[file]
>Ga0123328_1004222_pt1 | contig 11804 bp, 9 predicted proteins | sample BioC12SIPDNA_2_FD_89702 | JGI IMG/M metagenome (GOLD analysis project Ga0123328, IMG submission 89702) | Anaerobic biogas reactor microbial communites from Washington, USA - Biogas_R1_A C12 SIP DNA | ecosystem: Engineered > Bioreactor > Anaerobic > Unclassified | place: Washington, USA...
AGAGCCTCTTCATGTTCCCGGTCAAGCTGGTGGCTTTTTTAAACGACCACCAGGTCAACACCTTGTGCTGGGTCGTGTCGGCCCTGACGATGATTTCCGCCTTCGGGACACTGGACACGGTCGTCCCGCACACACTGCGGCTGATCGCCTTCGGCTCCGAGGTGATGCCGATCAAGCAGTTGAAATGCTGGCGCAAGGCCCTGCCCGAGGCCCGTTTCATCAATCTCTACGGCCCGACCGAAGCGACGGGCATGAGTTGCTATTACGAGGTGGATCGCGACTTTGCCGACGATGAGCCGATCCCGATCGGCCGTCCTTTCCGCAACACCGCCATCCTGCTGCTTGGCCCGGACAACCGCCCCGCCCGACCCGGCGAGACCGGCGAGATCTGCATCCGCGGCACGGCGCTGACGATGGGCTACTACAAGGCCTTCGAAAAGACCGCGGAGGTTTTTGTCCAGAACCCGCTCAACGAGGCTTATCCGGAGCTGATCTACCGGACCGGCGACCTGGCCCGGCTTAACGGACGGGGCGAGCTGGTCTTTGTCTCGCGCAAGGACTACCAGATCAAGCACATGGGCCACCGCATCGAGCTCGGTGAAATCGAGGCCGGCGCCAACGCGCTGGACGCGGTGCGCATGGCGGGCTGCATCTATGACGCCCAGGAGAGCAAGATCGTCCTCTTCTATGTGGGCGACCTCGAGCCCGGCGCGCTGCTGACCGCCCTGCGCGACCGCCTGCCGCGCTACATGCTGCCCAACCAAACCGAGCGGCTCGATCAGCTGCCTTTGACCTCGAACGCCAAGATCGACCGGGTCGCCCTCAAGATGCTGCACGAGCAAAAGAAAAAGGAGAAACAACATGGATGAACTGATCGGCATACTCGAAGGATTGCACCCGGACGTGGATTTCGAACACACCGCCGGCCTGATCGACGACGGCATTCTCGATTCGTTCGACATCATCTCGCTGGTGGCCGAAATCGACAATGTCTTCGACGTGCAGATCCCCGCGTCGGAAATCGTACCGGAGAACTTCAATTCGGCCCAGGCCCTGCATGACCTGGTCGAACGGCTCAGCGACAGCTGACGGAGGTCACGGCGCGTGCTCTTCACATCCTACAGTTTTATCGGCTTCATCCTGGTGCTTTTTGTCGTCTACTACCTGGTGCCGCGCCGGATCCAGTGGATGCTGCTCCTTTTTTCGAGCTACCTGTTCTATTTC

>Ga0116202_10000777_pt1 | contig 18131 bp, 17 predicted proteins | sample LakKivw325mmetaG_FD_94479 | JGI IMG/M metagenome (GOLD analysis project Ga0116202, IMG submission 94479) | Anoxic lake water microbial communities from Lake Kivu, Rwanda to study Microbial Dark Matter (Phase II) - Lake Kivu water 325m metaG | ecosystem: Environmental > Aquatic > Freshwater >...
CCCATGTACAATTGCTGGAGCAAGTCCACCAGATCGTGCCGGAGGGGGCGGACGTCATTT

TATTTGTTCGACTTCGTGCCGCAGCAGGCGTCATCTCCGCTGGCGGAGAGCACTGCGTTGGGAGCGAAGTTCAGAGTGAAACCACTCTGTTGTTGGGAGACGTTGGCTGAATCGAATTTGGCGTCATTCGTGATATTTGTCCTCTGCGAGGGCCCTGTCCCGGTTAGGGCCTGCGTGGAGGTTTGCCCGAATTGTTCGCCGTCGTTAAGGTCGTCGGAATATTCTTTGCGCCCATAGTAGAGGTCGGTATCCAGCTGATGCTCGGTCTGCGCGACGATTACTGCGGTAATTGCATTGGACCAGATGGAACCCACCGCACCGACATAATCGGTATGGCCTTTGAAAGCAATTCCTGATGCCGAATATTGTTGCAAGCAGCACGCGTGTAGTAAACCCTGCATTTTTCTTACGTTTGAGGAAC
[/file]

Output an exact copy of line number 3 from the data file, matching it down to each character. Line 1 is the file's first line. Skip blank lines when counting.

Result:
>Ga0116202_10000777_pt1 | contig 18131 bp, 17 predicted proteins | sample LakKivw325mmetaG_FD_94479 | JGI IMG/M metagenome (GOLD analysis project Ga0116202, IMG submission 94479) | Anoxic lake water microbial communities from Lake Kivu, Rwanda to study Microbial Dark Matter (Phase II) - Lake Kivu water 325m metaG | ecosystem: Environmental > Aquatic > Freshwater >...